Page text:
The result of the study showed that the intervention done has increased the overall inpatient medical record completeness by 11% from 73% to 84% ( value < 0.05). When compared with study done in Netherland the nursing record was unavailable in 1% of the patient records and the medication administration list in 21% of the reviewed patient records but relatively similar to the study in which medication administration list is incomplete for 29.7% .
When compared with aspects of medication administration sheet the study done in England shows that the medication history in the hospital medical record is often incomplete, as 26% of used medication is not recorded. Similarly in this study medication administration sheet is incomplete for 29.7% of the medical records .
Aspects of discharge summary in this study: 16.2% of inpatient medical record is incomplete in comparison with study done in Canada which shows discharge summaries were assessed for completeness and accuracy. Most items were completely reported with given items missing in 5% of summaries. However there is improvement of completeness of discharge summary as compared to preintervention but low as compared to study done in Canada. The reason for this observation might be that the country gives due attention for medical records for better health information and decision making .
The study done in a rural hospital in Ethiopia shows that the proportion of medical records that were complete increased significantly (6.5% preintervention and 45.7% postintervention, ); in line with this, in our study there is also significant improvement in inpatient medical record completeness which implies giving due attention to medical records and applying simple set of intervention can bring changes .
The study done in a Dalefage Primary Hospital, West Afar, Ethiopia, shows that an enhancement of completeness and reporting of inpatient medical record completeness improved significantly from the baseline 0% to 73.6% during postintervention evaluation. Similar to our study after introduction of simple intervention inpatient medical record completeness improves from the baseline 73% to 84% during postintervention evaluation. This implies that, by implementing a set of intervention, it can bring improvement in completeness of medical records .
The overall inpatient medical record completeness in Menelik II Referral Hospital was 84% and the higher rate of completeness was seen in inpatient physician order sheet 96.4% completed whereas the least completed was inpatient medication administration sheet 70.3% completed. The finding of this project suggests that a simple set of intervention availing inpatient medical record format and training healthcare provider improves the inpatient medical record completeness. This project indicates that applying strategic problem solving to medical record completeness can be effective in improving quality of healthcare.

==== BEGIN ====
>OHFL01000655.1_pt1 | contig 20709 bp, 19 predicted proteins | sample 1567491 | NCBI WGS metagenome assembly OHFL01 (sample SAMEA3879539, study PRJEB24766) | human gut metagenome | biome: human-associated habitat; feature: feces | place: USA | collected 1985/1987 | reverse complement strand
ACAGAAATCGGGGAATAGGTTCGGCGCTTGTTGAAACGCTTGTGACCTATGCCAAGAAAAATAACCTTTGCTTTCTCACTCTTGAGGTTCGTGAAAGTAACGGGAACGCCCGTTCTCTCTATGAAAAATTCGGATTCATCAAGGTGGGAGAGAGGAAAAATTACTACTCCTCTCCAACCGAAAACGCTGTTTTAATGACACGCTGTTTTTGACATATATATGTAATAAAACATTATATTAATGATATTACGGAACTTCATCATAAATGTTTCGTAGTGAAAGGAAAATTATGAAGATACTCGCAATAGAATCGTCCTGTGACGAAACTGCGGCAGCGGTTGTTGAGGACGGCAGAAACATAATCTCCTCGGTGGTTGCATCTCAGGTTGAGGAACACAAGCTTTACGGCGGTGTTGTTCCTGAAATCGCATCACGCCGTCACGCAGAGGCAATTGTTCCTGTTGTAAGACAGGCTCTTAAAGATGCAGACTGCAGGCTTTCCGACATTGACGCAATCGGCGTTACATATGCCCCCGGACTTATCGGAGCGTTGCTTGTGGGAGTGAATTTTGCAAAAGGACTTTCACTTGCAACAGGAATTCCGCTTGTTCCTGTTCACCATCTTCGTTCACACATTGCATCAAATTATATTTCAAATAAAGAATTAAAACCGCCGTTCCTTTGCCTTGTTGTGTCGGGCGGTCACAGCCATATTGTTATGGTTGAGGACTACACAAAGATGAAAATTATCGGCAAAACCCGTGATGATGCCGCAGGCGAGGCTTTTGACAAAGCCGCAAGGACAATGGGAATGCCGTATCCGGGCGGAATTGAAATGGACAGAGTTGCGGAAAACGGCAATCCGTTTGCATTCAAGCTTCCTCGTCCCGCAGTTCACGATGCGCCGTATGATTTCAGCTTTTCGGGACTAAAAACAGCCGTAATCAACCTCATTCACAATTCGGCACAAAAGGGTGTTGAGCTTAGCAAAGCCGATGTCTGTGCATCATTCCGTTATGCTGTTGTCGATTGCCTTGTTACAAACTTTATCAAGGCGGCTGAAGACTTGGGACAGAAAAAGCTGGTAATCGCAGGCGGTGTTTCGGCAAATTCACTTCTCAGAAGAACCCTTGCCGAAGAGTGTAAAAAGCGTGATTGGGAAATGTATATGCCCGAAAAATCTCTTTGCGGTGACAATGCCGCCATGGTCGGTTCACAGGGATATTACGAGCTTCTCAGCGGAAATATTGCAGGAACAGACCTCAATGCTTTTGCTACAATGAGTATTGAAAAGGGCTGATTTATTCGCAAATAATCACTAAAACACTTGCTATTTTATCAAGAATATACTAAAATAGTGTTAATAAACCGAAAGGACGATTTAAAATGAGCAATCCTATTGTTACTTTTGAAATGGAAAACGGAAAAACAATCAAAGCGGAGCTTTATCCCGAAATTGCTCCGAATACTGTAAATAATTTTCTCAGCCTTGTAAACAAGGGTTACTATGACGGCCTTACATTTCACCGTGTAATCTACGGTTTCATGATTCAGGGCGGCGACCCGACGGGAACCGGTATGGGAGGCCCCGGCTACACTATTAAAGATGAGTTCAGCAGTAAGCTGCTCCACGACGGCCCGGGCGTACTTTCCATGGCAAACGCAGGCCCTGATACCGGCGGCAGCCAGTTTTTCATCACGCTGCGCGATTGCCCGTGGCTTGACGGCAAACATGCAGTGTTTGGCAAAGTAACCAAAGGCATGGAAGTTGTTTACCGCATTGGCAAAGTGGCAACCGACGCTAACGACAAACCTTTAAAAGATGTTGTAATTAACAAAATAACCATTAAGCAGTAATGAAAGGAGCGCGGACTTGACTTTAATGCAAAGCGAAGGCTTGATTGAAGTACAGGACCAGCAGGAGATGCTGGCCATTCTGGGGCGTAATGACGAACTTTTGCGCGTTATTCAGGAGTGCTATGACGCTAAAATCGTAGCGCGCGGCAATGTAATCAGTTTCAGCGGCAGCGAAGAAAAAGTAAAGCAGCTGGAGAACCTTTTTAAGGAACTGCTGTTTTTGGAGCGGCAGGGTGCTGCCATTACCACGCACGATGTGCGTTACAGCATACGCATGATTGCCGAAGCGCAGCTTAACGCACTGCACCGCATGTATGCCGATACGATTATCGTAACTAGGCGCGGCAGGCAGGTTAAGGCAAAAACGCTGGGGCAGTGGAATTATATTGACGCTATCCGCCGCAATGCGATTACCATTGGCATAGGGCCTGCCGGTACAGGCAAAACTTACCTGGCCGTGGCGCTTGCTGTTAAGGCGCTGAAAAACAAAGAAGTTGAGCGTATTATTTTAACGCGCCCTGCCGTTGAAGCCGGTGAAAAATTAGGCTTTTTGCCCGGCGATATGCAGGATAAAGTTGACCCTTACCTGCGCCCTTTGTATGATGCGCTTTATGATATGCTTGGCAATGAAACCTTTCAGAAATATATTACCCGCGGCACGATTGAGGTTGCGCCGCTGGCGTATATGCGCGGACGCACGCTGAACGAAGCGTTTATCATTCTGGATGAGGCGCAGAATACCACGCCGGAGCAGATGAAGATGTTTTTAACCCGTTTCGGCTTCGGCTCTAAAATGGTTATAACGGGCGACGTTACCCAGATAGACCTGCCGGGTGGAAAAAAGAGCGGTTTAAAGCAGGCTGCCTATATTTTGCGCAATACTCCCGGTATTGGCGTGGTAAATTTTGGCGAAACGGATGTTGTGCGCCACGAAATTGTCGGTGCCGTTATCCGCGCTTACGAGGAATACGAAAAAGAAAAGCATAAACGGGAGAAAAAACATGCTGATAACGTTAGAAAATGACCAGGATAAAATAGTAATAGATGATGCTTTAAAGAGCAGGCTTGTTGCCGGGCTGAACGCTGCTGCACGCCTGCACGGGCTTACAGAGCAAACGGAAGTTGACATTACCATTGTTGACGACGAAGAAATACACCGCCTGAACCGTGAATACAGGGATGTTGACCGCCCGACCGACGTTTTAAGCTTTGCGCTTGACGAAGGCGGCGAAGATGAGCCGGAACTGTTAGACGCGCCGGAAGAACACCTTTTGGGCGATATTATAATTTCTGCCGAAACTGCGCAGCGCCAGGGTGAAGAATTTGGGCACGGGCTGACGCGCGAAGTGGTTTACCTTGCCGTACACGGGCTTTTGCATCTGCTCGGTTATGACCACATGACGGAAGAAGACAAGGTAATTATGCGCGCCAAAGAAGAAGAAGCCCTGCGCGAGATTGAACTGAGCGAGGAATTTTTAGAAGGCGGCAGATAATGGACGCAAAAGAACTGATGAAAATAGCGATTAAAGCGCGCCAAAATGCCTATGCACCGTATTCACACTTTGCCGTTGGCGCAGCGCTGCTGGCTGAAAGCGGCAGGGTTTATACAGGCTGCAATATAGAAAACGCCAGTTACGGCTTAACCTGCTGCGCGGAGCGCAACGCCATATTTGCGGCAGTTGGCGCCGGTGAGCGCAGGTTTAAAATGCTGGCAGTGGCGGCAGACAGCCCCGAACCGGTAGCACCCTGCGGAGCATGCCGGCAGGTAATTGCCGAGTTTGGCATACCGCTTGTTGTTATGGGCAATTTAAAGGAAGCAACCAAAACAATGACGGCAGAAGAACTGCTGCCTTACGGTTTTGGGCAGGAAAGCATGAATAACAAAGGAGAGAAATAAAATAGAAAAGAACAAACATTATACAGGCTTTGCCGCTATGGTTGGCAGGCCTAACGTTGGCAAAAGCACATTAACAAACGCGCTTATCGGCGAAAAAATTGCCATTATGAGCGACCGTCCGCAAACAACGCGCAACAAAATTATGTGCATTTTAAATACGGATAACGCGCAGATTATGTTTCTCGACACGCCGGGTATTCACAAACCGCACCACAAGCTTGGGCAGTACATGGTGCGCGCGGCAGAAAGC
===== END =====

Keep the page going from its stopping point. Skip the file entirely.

(1)It is better if the Health Management Information System Department takes special consideration on full implementation and proper management of inpatient medical records.(2)Intensive and continuous training should be given for the healthcare provider by responsible body.(3)The Quality Officer and Chief Executive Officer at the administrative positions of the study hospital are recommended to design and launch intervention programs to improve medical record completeness.(4)Effective long-term follow-up is needed to assess the sustainability of intervention by inpatients department head.(5)Quality improvement project of this approach should be encouraged to be applied in other departments of hospital to enhance quality of healthcare services by quality team.
Conflicts of Interest
All authors declare that they have no competing financial or any other interest in relation to the work.
Kasu Tola conceived the study, undertook statistical analysis, and drafted the paper. Dr. Haftom Temesgen, Yemane Gebremariam, and Birhanu Jikamo made major contributions to the study design and statistical analysis. All authors contributed to the writing of the paper and approved its submitted version.
The authors appreciate the management of Menelik II Referral Hospital and Healthcare provider working in inpatient departments. Kasu Tola also extends his thanks to Dr. Haftom Temesgen, Mr. Yemane Gebremariam, Mr. Dawit Tatek, and Mr. Birhanu Jikamo for their inspiration and technical support in many ways.